I released my first e-book yesterday.
As usual, the launch itself was anti-climactic. After months of research, weeks of design, days of testing and hours of i-dotting and t-crossing, I clicked on a few last buttons … and voila, my e-book was live on Amazon. I’d planned to tell the whole world about it — I even considered a broadcast to the entire galaxy. But in the end, I opted to Tweet about my latest accomplishment, pin a message to my Facebook page, and write this blog post. Sure, I’ll advertise my e-book and promote it whenever I can, but I’m not expecting to overtake J. K. Rowling anytime soon (she is currently #2 on the Amazon Top 100 — for a book she hasn’t even released yet!).
An experienced publisher recently told me that publishing is like filling a bucket with an eye-dropper. It takes thousands of drops to fill the bucket, but if you’re patient enough, you will eventually fill it. I’m already feeling the truth in that statement, and I’m embracing it. It takes time to develop any new skill or practice, and it takes even longer to establish a reputation for quality work.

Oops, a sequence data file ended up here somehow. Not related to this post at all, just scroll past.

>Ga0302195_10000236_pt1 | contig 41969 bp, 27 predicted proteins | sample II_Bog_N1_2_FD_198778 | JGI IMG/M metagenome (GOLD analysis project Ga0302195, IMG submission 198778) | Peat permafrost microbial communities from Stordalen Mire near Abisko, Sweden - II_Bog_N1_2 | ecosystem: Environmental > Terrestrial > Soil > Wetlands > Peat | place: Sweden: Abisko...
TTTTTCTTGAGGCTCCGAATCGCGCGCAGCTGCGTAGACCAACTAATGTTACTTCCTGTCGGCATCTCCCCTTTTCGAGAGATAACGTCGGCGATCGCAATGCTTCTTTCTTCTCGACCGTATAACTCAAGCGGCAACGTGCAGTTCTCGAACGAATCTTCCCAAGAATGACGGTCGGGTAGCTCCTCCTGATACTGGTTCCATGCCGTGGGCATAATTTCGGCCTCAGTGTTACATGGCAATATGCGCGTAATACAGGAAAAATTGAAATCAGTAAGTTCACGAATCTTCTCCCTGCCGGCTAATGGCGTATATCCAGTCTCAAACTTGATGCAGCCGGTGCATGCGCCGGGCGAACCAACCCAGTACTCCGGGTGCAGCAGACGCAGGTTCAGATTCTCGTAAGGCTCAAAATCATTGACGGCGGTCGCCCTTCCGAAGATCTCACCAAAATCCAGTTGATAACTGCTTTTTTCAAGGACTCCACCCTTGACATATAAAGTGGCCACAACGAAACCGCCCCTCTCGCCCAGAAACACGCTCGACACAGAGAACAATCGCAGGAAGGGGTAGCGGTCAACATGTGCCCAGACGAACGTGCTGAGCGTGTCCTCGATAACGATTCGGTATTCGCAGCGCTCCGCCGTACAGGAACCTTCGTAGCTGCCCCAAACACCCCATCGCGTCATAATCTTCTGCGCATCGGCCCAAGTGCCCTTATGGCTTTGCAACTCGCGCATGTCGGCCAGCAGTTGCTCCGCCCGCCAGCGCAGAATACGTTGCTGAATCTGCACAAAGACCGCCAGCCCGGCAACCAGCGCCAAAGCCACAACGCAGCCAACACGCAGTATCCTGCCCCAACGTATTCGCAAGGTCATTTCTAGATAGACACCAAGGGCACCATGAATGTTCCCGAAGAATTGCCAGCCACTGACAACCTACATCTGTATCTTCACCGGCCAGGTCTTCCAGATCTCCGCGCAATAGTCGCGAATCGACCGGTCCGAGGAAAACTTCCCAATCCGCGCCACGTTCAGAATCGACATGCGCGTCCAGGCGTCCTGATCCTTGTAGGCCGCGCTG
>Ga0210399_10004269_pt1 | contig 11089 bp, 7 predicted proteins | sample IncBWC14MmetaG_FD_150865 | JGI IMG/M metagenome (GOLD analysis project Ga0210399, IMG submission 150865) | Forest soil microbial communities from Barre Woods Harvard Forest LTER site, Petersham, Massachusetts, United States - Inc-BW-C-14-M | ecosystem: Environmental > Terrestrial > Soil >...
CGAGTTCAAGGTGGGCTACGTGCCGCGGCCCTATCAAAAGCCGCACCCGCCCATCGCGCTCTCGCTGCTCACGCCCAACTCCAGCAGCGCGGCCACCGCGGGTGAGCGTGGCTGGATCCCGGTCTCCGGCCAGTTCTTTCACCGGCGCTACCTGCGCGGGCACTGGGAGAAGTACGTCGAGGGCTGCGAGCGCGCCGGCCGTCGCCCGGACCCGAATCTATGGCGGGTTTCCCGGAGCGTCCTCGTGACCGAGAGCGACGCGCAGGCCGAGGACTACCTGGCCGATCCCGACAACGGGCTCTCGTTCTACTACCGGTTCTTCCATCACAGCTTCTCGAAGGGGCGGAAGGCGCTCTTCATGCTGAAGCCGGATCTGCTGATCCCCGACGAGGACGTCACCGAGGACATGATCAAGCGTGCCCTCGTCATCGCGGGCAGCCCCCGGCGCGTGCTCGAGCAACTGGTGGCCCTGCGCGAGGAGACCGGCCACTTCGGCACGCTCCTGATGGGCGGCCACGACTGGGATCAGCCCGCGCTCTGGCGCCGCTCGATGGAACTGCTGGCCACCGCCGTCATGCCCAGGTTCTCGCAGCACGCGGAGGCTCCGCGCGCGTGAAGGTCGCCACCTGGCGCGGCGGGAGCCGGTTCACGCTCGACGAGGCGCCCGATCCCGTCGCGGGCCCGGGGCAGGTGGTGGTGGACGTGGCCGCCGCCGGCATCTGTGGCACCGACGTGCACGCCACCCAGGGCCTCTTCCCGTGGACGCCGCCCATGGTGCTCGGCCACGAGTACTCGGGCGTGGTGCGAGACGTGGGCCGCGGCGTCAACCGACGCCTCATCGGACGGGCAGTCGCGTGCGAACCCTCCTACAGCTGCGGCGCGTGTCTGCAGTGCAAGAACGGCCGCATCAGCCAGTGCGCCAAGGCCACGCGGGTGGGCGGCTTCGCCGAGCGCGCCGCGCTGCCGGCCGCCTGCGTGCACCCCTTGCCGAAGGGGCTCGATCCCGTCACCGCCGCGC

I have every intention of becoming a working author, a top-notch e-book designer, and possibly even a “real” publisher (i.e. someone who publishes more than his own work). But I’m walking this new path one step at a time, intent on taking in the flowers along the way. In my past life as a software entrepreneur, I all too often allowed stress and ambition to beat the joy out of an otherwise fascinating journey. This time around, I have no desire to jump back on the hamster wheel or shoot for the stars. That is, unless there’s a planet out there somewhere with creatures who read English and have an appreciation for adventurous, romantic fiction about middle-aged men travelling to faraway places in search of mysterious inventions. If anyone knows of such a planet, I’d like to target it in my next Google ad campaign.